use qsort().

    > }
    >
    > Thanks.


    You're welcome. Good luck!

    --
    Eric Sosman, Oct 13, 2003
    #2
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  3. SilverWolf

    Mike Wahler Guest

    "Eric Sosman" <> wrote in message
    news:...
    > SilverWolf wrote:
    > > char lines[100][100];


    > > for (i = 0; i < count; ++i)
    > > puts(lines);


    >
    > qsort (lines, count, sizeof lines[0], compare_func);
    >
    > The first argument is the array to be sorted, the second is the
    > number of strings in the array, the third is the number of bytes
    > in each string,


    While this is indeed the correct argument to use,
    sizeof lines[0] will be 100, the size of each ("second
    dimension") element of the array 'lines'. I'd say that
    the number of bytes in each *string*, is determined by
    strlen(lines). I know you're probably trying to keep
    things "simple", but imo this could lead to confusion
    later.


    To "SiverWolf": 'qsort()' needs to be told the size
    is 100, since it cannot know how many of the 100 bytes
    are actually part of the string (anything after the
    first '\0' character is not part of the string).

    Other than that, an excellent reply, Eric.

    $.02,
    -Mike
    Mike Wahler, Oct 14, 2003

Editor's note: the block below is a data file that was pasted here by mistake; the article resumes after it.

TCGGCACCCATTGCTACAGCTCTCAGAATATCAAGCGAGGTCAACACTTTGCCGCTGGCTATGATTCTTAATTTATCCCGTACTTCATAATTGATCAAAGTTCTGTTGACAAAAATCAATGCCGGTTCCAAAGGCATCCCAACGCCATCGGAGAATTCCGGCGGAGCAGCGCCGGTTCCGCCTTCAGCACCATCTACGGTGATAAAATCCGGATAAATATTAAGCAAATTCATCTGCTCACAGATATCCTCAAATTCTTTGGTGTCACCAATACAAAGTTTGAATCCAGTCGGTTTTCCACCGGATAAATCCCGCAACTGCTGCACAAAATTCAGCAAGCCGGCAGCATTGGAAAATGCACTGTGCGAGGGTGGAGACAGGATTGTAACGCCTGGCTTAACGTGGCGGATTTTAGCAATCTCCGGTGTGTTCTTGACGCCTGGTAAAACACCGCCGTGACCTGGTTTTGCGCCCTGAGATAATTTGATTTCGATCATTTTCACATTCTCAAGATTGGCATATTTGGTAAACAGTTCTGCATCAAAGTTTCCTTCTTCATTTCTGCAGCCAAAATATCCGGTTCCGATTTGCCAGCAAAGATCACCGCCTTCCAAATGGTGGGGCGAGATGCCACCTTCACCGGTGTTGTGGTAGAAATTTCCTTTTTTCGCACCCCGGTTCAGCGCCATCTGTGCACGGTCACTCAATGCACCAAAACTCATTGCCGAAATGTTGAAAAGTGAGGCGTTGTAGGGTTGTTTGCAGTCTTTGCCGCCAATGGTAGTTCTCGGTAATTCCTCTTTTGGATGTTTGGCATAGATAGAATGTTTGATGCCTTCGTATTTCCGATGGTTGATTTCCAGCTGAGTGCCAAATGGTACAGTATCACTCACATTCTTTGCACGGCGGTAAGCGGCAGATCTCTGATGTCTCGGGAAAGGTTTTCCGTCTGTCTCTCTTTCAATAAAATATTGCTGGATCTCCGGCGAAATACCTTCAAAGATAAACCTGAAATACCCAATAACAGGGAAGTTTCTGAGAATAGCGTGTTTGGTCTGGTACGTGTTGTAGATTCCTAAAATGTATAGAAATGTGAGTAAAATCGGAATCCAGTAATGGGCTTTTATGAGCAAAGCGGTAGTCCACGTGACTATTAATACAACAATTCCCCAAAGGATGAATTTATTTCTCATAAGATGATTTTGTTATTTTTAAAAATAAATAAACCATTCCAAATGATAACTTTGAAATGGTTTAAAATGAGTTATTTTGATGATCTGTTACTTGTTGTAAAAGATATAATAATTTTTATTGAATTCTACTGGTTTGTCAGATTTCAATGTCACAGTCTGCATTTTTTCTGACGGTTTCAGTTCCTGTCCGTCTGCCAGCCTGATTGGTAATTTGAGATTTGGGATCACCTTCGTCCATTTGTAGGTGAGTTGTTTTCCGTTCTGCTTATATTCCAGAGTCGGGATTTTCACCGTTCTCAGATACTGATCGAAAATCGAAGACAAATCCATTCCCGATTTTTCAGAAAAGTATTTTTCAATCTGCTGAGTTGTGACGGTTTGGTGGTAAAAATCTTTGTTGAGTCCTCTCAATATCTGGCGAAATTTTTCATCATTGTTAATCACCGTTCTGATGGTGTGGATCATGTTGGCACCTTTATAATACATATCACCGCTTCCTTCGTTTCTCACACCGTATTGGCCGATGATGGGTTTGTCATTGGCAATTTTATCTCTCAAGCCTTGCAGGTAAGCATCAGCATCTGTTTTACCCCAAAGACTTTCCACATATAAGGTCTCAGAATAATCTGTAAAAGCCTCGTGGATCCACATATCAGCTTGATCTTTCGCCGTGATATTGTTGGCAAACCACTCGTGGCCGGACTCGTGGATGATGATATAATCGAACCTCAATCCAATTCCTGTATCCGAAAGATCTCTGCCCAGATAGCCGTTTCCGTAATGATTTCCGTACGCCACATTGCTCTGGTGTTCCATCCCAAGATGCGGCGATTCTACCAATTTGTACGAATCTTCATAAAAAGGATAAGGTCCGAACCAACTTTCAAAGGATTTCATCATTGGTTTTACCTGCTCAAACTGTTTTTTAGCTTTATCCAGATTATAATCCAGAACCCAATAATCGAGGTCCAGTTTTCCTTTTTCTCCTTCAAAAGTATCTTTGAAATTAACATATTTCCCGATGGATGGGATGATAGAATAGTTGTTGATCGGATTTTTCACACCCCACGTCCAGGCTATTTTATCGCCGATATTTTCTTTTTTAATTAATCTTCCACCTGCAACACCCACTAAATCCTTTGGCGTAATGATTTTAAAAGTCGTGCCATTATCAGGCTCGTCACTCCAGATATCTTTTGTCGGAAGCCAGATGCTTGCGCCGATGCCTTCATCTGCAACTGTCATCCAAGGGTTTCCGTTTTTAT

#3
  4. SilverWolf wrote:

    > I need some help with sorting and shuffling array of strings.


    Don't try to run before you can walk. You have the wrong return type for
    main(), and you are using the broken gets() function.

    > I can't
    > seem to get qsort working,


    qsort already works just fine. You just don't know how to drive it. And it
    doesn't make sense to try to drive qsort correctly when your knowledge of
    much more basic stuff, such as main and gets, is so flawed. Build only on
    truth, and your understanding of the harder stuff will be much clearer.

    > and I don't even know how to start to shuffle
    > the array.


    If you had been paying attention eight or nine hours ago in IRC, you would
    have seen how to do the array shuffle. Array shuffling is dealt with in FAQ
    13.19 in the book. I haven't checked the online version.

    <snip>

    --
    Richard Heathfield :
    "Usenet is a strange place." - Dennis M Ritchie, 29 July 1999.
    C FAQ: http://www.eskimo.com/~scs/C-faq/top.html
    K&R answers, C books, etc: http://users.powernet.co.uk/eton
    Richard Heathfield, Oct 14, 2003
    #4